Most of us will travel alone at some point. Many will do it more often than not. It might be a client meeting in another city. A conference overseas. Or that bucket-list vacation that you’re taking even though none of your friends can get time off.
Whatever your reason, if you’re hitting the road solo, these apps and tricks make great travel companions.
An easy way to get the lay of the land on your own is to download a mobile walking tour. Detour has gotten a lot of buzz — created by the founder of Groupon, it has location-based audio guides in cities around the world. Other map-based tours, like Google’s Field Trip, point out interesting landmarks and local tidbits as you walk by.
Looking for a travel buddy, or someone to show you around? There’s an app for that. Actually, there are many. Some aren’t even really made for travel. Take Tinder. Yes, Tinder, as a travel app. Widely used in 196 countries, the dating network can be a great way to swipe your way into suggestions or conversations with locals.
For those of you who are off the market or want to steer clear of dating apps, there are non-romantic apps that pair up travelers. Type in your destination and dates, and Tripr will connect you with other travelers (and residents) who will be there the same time. Outbound acts similarly, and offers suggested nearby events and Wi-Fi hotspots. If want a little more structure, or something more group-oriented, Meetup has you covered, with events ranging from internet startup happy hours in Buenos Aires to trivia nights in Washington, D.C.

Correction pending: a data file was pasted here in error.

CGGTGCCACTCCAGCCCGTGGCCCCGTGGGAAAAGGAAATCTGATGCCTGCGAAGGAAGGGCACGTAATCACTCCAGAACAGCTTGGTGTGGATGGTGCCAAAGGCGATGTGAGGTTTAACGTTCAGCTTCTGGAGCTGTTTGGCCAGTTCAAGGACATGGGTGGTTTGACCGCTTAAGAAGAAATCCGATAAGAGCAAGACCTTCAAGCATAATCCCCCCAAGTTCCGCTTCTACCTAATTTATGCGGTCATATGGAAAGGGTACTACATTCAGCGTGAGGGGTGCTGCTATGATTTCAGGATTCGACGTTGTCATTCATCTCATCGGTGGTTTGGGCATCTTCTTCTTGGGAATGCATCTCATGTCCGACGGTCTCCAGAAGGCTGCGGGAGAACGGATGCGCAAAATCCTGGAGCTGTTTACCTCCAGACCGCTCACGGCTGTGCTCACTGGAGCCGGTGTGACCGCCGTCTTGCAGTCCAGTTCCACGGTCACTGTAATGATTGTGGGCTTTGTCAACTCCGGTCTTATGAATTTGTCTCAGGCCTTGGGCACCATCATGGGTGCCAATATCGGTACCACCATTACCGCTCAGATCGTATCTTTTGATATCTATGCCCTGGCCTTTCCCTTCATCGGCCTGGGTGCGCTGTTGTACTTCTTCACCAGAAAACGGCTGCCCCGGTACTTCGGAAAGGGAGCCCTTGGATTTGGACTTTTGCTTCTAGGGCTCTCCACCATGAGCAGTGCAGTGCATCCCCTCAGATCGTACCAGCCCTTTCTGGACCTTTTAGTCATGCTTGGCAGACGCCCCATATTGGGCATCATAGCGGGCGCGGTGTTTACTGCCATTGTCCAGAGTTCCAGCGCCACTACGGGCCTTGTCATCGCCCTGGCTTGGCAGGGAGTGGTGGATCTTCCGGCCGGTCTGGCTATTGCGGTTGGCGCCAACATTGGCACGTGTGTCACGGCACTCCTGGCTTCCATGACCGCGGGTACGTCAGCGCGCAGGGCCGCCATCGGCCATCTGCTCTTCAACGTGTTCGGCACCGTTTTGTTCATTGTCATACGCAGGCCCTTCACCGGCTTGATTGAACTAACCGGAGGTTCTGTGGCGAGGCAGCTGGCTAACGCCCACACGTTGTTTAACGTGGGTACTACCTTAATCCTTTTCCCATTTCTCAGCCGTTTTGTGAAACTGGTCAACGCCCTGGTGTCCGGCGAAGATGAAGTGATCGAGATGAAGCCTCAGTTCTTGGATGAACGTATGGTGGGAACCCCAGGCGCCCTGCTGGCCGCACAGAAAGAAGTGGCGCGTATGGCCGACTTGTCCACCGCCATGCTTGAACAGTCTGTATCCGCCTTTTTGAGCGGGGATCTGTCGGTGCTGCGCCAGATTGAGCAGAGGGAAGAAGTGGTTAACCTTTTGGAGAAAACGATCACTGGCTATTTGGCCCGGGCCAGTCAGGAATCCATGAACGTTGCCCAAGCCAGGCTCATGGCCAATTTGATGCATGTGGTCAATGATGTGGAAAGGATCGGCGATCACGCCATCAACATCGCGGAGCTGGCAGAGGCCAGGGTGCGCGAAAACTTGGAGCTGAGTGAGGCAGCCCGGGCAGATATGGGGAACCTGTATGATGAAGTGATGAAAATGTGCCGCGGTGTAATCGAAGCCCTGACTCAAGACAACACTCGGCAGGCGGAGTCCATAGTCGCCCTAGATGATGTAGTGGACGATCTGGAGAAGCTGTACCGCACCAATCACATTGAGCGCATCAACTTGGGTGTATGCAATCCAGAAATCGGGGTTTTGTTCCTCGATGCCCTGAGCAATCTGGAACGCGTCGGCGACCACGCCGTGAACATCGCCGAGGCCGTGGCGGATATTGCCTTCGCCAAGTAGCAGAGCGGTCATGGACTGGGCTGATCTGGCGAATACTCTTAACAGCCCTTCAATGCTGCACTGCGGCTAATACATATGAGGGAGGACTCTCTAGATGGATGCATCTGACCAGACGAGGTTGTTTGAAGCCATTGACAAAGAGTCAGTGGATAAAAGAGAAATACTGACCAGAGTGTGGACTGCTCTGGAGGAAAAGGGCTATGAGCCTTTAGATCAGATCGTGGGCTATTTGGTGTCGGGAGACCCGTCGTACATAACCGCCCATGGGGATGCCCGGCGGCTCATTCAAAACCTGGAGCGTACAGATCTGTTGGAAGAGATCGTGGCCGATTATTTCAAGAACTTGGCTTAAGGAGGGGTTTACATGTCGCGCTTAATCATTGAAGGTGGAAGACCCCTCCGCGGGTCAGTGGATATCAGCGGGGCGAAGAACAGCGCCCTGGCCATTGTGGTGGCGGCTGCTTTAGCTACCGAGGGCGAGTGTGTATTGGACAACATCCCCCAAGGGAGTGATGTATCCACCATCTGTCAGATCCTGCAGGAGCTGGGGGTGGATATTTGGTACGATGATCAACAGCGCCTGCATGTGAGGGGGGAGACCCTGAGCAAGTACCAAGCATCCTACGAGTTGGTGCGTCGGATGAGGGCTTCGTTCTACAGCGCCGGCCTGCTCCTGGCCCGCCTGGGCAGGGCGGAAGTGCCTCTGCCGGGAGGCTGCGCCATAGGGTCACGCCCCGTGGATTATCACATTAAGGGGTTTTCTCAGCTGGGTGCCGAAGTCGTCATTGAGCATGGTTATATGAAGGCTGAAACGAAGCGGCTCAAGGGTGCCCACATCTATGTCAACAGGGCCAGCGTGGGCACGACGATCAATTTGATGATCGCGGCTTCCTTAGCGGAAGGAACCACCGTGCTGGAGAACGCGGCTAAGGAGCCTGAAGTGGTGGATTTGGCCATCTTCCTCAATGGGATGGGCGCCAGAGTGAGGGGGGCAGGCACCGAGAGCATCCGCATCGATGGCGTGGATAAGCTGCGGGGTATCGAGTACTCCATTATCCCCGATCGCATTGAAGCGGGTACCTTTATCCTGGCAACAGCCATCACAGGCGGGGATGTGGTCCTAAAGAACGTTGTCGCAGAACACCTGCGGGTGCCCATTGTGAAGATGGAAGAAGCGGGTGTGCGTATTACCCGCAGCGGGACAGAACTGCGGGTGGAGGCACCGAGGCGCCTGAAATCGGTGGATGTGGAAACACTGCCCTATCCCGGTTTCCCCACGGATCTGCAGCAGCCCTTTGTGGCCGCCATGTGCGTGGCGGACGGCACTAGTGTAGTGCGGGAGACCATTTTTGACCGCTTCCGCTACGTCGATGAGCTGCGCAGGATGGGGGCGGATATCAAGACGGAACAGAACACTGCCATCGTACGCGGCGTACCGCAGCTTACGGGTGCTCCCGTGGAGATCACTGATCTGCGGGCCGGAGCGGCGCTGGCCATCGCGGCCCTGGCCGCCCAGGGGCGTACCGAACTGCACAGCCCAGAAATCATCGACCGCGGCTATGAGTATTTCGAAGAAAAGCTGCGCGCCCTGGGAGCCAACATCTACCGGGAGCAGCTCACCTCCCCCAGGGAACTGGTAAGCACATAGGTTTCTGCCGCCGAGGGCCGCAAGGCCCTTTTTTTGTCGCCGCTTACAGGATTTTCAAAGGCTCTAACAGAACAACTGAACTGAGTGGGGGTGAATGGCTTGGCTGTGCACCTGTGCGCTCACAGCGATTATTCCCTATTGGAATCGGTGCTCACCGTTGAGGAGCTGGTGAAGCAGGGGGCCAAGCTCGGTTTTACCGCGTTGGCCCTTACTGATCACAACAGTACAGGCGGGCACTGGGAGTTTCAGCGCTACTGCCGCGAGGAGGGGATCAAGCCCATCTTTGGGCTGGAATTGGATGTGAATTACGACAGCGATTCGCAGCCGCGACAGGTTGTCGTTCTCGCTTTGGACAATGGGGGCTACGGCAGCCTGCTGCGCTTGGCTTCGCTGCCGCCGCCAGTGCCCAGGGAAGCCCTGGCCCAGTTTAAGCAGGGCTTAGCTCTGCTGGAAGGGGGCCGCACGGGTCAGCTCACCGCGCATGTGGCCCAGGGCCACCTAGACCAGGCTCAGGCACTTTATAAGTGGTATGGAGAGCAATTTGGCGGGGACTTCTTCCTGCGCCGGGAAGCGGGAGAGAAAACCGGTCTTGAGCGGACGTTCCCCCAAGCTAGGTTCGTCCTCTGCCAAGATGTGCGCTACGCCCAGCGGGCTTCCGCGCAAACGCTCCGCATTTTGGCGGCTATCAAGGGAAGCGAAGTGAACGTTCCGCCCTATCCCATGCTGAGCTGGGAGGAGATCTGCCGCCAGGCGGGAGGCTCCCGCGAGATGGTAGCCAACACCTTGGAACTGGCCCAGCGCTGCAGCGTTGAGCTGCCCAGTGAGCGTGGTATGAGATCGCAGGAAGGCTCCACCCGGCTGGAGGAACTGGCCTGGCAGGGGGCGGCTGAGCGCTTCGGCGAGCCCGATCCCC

Many solo travelers are fine doing activities on their own, but one of the toughest hurdles with this type of travel is dining alone. There are a few options if you don’t feel comfortable with that table for one. First, eat at the bar. You can usually order from the same menu, but without the awkwardness of the server removing the extra table setting. If you’re not sure about the scene, apps like Yelp, Foodspotting, or LocalEats can clue you in on what spots might have good dining bars.
Another option, if you have a spare evening, is to share a meal with locals. There’s a new crop of apps like EatWith and Feastly that slot you into special meals hosted by chefs and amateur cooks. The idea is simple: join a dinner party made up of strangers, eat homemade food, and swap stories with the other guests around the table. You can find events in restaurants and homes, from Tel Aviv to San Francisco.
Feeling more anti-social? Stay in; room service isn’t your only option. Check with your hotel to see if they allow delivery to rooms. If so, you can order from Seamless or GrubHub in the comfort of your robe.
If you’re vacationing solo, Couchsurfing and hostels are a great way to save on lodging and meet other travelers. Traveling for work? You probably don’t want a six-bunk room. But you don’t have to stay at a hostel to take advantage of its social scene. Hostel bars are ground zero for solo travelers, so even if you’re staying elsewhere, browse WeHostels or HostelWorld, find a backpacker hub nearby, and head there to start the night.
Prefer to stick closer to the hotel? The app HelloTel creates a social network among hotel guests. Check in, log in, and see who’s online. You never know who’ll be up for a drink at the lobby bar.
Photo credit: Moyan Brenn/Flickr